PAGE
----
SOURCE: NEW YORK TIMES
In what seems like one step forward for freedom of expression on the island of Cuba, on Wednesday a blogger in Havana named Yoani Sánchez has published President Obama’s replies — in Spanish and English — to seven questions she put to him on relations between their countries.I
Ms. Sánchez explained on her blog, “Generación Y” (the English-language version of site is “Generation Y“), that it took a while to set up the exchange: “After months of trying I managed to send a questionnaire to the American president, Barack Obama, with some of the issues that keep me from sleeping.”
The American president congratulated Ms. Sánchez on the Maria Moors Cabot Prize, which she won this year for her efforts to foster understanding among countries in the Americas. Mr. Obama wrote to Ms. Sánchez: “You richly deserve the award. I was disappointed you were denied the ability to travel to receive the award in person.”
Your blog provides the world a unique window into the realities of daily life in Cuba. It is telling that the Internet has provided you and other courageous Cuban bloggers with an outlet to express yourself so freely, and I applaud your collective efforts to empower fellow Cubans to express themselves through the use of technology. The government and people of the United States join all of you in looking forward to the day all Cubans can freely express themselves in public without fear and without reprisals.
In an article on cultural exchange between Cuba and the United States in Thursday’s New York Times my colleague Larry Rohter reported:
A spokesman for Cuba’s quasi-embassy in Washington, Alberto González, said his government has “always been open to all types of cultural exchanges” with the United States, but added one caveat: “Our interest is in healthy exchanges, without provocations, where both sides can learn, independent of ideology, but with respect” and not “part of a media war against Cuba,” his description of Ms. Sánchez’s activities.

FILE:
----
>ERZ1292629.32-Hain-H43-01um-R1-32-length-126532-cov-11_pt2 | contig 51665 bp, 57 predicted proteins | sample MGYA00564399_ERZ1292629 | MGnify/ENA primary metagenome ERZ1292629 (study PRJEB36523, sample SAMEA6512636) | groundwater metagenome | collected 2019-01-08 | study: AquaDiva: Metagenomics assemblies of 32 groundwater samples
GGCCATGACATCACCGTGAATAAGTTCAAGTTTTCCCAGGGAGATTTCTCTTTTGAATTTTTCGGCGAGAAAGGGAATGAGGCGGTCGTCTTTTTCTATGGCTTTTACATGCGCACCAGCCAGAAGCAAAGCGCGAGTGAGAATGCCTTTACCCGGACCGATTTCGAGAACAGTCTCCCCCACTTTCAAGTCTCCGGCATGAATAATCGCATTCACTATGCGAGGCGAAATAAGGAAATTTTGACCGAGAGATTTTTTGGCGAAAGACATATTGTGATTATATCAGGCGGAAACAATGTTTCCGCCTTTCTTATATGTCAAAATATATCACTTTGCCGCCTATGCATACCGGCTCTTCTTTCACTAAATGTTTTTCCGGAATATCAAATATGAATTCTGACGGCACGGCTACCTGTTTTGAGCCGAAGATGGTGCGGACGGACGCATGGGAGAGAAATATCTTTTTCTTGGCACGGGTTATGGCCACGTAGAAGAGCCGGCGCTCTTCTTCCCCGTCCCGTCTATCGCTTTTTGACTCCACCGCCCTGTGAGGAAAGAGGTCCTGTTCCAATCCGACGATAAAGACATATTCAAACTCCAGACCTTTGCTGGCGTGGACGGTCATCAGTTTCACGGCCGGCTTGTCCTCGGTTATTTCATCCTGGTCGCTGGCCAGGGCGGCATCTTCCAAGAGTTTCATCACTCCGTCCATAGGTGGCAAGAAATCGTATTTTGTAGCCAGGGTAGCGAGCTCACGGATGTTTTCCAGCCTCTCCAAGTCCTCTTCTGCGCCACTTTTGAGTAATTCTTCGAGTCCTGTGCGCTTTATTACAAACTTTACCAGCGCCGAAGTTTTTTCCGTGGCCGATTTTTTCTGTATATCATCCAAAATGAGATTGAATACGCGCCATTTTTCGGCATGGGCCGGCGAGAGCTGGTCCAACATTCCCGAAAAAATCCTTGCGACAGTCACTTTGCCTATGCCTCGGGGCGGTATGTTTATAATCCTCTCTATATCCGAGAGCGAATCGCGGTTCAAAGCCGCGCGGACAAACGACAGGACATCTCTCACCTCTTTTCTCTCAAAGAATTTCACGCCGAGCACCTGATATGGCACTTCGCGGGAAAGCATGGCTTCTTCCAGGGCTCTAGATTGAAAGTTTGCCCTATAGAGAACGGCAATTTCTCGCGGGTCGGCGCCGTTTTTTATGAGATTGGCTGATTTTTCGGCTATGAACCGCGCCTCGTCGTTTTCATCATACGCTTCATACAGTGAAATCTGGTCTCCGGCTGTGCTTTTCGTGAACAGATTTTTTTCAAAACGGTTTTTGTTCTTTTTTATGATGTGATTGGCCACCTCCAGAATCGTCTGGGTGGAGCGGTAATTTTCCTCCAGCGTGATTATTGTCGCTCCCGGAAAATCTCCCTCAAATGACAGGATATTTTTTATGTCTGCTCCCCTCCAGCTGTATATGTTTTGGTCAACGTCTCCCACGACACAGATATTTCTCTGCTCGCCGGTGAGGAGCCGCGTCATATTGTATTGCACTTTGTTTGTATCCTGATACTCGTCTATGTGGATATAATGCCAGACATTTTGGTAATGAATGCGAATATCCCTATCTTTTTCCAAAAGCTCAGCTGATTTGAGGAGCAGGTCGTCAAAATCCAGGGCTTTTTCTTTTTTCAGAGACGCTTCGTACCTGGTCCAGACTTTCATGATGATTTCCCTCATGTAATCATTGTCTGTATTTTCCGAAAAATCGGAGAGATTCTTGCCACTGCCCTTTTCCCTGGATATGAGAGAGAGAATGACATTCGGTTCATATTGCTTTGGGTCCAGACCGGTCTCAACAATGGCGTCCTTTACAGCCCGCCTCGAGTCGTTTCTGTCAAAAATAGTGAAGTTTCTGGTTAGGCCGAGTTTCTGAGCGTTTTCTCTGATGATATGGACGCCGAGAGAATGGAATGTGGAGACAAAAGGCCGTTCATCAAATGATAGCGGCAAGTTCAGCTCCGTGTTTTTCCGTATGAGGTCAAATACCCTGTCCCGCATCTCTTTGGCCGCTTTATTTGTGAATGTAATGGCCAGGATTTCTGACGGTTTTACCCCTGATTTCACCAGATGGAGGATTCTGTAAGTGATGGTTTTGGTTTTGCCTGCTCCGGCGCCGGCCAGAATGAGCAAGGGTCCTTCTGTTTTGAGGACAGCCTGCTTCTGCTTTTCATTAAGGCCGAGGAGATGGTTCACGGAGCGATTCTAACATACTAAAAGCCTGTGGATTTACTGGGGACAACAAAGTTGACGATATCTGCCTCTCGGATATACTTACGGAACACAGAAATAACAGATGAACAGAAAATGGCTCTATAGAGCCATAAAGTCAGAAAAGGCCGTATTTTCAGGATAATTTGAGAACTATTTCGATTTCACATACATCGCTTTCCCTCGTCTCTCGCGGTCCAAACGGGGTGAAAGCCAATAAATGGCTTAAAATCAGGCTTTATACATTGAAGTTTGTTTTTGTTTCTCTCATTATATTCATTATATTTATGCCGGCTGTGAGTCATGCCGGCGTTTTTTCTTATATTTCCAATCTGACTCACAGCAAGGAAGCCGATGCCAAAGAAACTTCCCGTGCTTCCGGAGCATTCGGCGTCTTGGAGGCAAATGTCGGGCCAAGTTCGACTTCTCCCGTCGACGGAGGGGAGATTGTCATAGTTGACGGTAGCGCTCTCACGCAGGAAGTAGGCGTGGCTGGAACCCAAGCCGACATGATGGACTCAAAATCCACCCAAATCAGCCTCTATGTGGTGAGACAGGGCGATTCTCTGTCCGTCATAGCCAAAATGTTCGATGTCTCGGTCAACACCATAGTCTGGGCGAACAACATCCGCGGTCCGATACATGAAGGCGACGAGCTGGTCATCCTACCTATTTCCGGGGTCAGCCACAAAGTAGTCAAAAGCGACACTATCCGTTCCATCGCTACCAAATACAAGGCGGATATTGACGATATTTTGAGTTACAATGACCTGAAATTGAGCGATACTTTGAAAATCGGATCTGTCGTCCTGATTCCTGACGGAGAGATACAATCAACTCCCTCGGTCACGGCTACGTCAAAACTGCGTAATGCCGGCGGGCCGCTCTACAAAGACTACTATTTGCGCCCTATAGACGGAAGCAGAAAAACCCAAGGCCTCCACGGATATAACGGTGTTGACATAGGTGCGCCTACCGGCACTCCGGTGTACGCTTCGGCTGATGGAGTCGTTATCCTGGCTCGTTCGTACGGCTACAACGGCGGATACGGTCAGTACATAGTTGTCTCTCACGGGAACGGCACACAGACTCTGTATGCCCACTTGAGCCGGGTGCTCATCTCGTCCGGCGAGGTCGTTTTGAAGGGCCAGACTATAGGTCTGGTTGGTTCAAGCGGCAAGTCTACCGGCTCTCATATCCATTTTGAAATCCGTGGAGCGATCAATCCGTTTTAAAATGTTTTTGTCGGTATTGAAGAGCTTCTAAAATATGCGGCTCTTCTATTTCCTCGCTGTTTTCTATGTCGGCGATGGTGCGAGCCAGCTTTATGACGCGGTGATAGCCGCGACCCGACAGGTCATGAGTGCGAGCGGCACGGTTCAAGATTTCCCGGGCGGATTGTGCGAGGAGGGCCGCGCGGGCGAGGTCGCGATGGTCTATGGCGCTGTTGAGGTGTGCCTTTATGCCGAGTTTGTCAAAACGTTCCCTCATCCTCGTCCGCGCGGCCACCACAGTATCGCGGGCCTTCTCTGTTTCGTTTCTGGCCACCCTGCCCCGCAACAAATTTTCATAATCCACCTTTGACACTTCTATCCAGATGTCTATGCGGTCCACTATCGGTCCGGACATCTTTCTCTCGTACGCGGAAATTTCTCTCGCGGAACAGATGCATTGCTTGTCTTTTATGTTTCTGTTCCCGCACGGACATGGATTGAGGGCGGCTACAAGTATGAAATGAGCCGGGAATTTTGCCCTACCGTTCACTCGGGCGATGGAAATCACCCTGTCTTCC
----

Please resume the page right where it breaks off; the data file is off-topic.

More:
This positive development follows what seemed to be two steps back in recent weeks. The first of these was the news that Ms. Sánchez had been briefly, and violently, detained two weeks ago in Havana. She told The Associated Press that two government agents had stopped her on her way to a protest march in central Havana. According to The Associated Press report:
The agents ordered her and one of her friends to get into their car and pulled her hair and kicked her when she initially refused, Sanchez said. “It was very violent,” she said.
Once in the car, Sanchez said, the agents told her she had gone too far with her writings, which vividly tells of problems of a country where the government controls nearly all aspects of life. Sanchez said that after issuing their warning, the agents let her and her friend go.
The A.P. also noted that Ms. Sanchez “enjoys more of a following off the island than on it. Internet access to the blog is often blocked in Cuba, and Sanchez blames the government, which has refused to comment.”
The second disturbing development is that researchers for Human Rights Watch who visited Cuba recently issued a discouraging report on Tuesday called “New Castro, Same Cuba: Political Prisoners in the Post-Fidel Era.”
Writing in The Guardian on Wednesday, Rory Carroll characterized the findings this way:
[The] Cuban president, Raúl Castro, has crushed dissent and continued repression in the country since taking over from his brother Fidel, according to a Human Rights Watch report published today.
The government has extended use of an “Orwellian” law that allows the state to punish people before they commit a crime on suspicion they may do so, a tactic designed to cow actual and potential opponents, it said. The report, “New Castro, Same Cuba,” paints a near-dystopian image of an island where those who step out of line risk being beaten and jailed in horrific conditions which verge on torture.
The report notes that denying outspoken critics of the government permission to travel abroad is a common tactic. In addition to keeping Ms. Sánchez from going to both Spain and the United States to accept journalism awards, the report notes that last year “the rapper Bian Oscar Rodríguez Galá — a member of the group los Aldeanos (the Villagers), whose lyrics have been overtly critical of the Castro government — was denied permission to leave Cuba for the second consecutive year to participate in an annual international music competition. Rodríguez, who had qualified by winning a rap competition in Cuba, was refused an exit visa despite having provided all of the required documents.”